The 2019 World Series wasn’t the only important event going on at the end of October in Washington, DC! On October 24th and 25th, the Dietary Guidelines for Americans Advisory Committee reconvened for their third public meeting in the Jefferson Auditorium of the U.S. Department of Agriculture Building. Now, the seats weren’t sold out like the Nats Stadium, but nearly 1,200 participants did attend the meeting either in person or through webcast. You might be wondering, just what are the Dietary Guidelines for Americans (DGAs) and how do they impact me?
As a public health dietitian, one of my career and business goals is to engage with consumers on where their food comes from. I have witnessed the look on a child’s face when they realize food grows outside (mostly), or when they take their first bite of a new fruit and vegetable. I laughed, and cringed a little, when my mom told me the story of an elementary school child calling her avocado a black egg. To enlighten consumers of all ages, I am thrilled to share a few of my experiences on farms and where my food comes from. First, is a farm that I have visited many times, but have never taken the opportunity to explore its history or operations. It was a fantastic experience and I’m so excited to share it with you.
October brings so much fall joy- cooler temperatures, pumpkin flavored everything, beautiful foliage, and my absolute favorite- National Farm to School Month! Farm to School Month was designated in 2010 by Congress and occurs in October which is the perfect month to highlight local and seasonal foods. In addition to Farm to School Month, many states have passed resolutions creating a Farm to School week for the state as well! Of all the school nutrition focused months or weeks, Farm to School is my favorite because it brings together local producers and connects them with schools to provide local, nutritious foods to students. To truly celebrate Farm to School month I am rounding up five of my favorite Farm to School activities here on the blog!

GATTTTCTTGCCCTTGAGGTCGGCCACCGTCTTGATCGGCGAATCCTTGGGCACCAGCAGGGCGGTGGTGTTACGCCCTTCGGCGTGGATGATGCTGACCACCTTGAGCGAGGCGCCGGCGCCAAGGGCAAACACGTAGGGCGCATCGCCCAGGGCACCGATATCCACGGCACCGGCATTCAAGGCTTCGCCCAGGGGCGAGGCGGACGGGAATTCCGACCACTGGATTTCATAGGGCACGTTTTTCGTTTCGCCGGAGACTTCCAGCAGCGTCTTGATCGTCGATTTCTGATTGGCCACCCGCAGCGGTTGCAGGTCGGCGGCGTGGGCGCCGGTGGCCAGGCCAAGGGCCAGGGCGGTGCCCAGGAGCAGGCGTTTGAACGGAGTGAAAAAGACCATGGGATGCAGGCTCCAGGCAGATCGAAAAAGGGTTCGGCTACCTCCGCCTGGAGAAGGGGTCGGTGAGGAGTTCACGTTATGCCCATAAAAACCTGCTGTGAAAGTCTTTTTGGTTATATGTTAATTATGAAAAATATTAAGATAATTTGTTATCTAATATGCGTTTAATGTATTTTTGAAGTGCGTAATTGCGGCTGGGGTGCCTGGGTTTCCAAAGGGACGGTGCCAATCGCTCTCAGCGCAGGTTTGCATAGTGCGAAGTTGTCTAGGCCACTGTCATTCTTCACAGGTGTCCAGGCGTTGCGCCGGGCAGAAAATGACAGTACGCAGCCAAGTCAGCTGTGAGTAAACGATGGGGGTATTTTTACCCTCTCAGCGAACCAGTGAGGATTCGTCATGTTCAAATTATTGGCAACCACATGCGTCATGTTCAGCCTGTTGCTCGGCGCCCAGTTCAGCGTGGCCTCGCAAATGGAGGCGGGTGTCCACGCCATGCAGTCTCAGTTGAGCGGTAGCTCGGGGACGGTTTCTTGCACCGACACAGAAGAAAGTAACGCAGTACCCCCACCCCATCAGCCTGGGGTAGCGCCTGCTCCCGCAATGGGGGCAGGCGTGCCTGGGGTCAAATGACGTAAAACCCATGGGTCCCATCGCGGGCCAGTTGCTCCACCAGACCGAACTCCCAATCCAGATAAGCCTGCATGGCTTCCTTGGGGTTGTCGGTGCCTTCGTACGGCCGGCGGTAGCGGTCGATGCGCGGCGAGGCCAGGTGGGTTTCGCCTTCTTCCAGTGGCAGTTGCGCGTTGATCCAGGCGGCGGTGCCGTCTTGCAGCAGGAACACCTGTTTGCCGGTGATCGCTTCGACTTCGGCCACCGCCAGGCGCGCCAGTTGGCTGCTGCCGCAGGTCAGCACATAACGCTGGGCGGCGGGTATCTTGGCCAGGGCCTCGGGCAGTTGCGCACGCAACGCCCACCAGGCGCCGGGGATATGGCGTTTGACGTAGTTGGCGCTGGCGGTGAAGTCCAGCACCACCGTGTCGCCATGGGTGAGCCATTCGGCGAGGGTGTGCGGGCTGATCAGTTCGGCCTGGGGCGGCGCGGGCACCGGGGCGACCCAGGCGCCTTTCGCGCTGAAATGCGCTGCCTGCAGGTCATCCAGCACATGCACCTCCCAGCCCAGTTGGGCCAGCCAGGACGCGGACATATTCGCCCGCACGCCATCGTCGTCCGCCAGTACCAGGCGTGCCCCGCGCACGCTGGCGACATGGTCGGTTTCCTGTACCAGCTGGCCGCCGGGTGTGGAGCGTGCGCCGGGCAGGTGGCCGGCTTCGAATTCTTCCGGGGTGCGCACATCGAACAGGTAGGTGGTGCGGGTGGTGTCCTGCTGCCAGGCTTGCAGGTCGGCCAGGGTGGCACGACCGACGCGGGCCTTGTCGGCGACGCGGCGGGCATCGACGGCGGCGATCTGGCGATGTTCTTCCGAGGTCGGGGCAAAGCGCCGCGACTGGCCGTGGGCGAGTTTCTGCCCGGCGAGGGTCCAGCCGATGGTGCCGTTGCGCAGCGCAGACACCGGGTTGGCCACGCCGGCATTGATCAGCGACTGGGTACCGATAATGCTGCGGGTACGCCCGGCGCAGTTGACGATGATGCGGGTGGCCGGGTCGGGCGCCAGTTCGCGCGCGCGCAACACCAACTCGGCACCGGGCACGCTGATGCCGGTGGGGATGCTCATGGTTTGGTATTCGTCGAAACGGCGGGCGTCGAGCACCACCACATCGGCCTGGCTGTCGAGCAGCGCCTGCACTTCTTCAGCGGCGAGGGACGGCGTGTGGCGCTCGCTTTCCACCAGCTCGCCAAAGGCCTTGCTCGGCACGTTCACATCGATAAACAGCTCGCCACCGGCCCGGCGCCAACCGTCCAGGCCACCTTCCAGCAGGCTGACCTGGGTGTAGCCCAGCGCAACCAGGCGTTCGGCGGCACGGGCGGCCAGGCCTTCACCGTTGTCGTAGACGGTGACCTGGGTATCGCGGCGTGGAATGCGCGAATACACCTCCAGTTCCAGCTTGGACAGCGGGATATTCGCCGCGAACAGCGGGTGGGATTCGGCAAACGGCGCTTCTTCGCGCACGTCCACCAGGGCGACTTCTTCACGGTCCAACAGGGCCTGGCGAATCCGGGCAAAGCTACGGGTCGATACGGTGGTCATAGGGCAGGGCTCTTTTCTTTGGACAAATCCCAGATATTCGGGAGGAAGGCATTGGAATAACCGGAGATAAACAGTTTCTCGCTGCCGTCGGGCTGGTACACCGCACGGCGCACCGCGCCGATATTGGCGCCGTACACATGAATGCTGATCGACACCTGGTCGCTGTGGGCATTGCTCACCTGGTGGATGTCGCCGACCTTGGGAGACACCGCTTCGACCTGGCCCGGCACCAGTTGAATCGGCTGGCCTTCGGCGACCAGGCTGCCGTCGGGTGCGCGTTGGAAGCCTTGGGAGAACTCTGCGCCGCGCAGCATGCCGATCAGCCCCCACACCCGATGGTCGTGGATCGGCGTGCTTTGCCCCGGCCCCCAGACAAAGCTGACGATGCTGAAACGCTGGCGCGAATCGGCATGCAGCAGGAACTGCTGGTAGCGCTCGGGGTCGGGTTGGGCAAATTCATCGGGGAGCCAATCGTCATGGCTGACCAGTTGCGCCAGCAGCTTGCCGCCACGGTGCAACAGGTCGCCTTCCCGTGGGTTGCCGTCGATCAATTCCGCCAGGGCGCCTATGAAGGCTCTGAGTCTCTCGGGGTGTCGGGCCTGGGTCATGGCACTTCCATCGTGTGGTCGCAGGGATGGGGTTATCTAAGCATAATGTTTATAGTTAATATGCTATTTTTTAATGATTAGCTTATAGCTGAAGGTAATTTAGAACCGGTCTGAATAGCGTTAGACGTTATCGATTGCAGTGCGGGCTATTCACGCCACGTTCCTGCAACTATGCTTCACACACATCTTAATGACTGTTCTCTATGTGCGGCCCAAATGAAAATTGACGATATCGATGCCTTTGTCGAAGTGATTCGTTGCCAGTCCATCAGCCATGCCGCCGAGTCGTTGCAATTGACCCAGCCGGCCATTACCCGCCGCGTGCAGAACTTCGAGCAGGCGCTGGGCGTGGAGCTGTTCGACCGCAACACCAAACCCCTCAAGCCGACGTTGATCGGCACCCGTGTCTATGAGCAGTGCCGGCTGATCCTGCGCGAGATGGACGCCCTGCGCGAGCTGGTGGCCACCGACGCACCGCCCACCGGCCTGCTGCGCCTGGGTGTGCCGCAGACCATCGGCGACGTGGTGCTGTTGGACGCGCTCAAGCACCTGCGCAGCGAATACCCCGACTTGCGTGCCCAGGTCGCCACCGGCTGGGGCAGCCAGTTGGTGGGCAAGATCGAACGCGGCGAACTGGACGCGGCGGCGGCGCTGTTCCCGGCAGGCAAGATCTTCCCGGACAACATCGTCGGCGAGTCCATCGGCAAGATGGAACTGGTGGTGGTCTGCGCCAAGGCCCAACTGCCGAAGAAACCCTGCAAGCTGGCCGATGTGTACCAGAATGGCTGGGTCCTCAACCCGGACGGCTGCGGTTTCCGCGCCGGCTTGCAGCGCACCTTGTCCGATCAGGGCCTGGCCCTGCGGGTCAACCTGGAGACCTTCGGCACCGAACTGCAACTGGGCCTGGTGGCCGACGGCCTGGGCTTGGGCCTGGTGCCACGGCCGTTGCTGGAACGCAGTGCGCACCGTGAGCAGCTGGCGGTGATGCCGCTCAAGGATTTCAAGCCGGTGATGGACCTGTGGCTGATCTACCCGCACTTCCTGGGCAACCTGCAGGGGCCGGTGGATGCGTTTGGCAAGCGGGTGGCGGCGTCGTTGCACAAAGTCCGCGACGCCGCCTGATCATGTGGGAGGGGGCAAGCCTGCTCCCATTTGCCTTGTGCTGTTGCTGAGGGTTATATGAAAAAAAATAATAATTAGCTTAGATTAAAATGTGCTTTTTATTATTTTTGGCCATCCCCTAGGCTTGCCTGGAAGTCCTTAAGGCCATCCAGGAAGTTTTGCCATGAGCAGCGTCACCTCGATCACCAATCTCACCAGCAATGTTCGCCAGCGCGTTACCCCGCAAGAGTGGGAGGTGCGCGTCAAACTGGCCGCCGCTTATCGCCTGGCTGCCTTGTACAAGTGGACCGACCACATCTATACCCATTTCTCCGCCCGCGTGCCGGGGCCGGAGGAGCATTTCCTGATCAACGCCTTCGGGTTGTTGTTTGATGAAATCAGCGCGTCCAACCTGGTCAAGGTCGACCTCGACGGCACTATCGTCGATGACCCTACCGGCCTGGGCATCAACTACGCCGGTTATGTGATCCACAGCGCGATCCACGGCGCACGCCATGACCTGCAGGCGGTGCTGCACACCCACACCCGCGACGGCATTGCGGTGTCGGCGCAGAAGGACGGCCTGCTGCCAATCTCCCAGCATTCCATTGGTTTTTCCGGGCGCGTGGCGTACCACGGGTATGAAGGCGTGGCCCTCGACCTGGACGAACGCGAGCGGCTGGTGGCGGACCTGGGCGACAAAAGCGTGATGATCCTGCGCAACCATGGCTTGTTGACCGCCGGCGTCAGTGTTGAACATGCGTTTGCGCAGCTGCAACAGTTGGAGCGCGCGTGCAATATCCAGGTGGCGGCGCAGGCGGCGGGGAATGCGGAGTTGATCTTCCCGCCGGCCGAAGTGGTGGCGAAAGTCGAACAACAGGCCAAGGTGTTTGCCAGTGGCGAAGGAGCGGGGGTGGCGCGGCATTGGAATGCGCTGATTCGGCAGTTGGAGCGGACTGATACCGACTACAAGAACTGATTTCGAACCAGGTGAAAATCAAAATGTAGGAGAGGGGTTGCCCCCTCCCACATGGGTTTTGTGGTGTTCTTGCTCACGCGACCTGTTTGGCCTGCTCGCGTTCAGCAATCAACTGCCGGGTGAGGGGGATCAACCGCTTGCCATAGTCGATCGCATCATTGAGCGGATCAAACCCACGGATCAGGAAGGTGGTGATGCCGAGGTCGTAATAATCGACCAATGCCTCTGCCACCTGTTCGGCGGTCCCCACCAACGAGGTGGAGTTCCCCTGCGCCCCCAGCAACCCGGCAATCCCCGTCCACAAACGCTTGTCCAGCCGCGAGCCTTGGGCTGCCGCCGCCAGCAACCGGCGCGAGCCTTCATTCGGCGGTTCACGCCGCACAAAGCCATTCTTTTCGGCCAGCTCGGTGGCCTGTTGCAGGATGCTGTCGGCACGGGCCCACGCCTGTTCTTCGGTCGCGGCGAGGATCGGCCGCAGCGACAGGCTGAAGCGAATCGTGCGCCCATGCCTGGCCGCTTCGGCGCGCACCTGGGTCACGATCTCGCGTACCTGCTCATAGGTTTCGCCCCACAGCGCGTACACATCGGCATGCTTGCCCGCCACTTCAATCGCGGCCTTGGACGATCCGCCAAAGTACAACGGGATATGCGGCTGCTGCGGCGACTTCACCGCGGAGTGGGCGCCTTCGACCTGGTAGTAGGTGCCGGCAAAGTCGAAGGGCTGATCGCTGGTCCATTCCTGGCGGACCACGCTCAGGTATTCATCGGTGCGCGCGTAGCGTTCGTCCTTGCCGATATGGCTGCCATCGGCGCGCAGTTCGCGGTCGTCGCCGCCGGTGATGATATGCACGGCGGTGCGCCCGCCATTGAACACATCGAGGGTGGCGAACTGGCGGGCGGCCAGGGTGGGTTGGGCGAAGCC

On July 10th and 11th, the Dietary Guidelines for Americans Advisory Committee met for their second public meeting in Washington, DC. The Dietary Guidelines for Americans (DGAs) are a set of guidelines published jointly by the United States Department of Agriculture (USDA) and the United States Department of Health and Human Services (HHS). You’re probably wondering so why should the average consumer care about these guidelines? How in the world do these scientific recommendations affect me and my family? Well, quite a bit actually!
In the world of food policy and nutrition there are always pieces of legislation that capture our attention a little more than others. Recently, conversations began about Child Nutrition Reauthorization, a large piece of legislation that authorizes programs such as the National School Lunch Program, the School Breakfast Program, the Child and Adult Care Food Program, Summer Feeding Programs, and the Special Supplemental Program for Women, Infants, and Children (WIC). If you are a school nutrition director, or you work in the public health nutrition space, Child Nutrition Reauthorization (CNR) is something you are all too familiar with.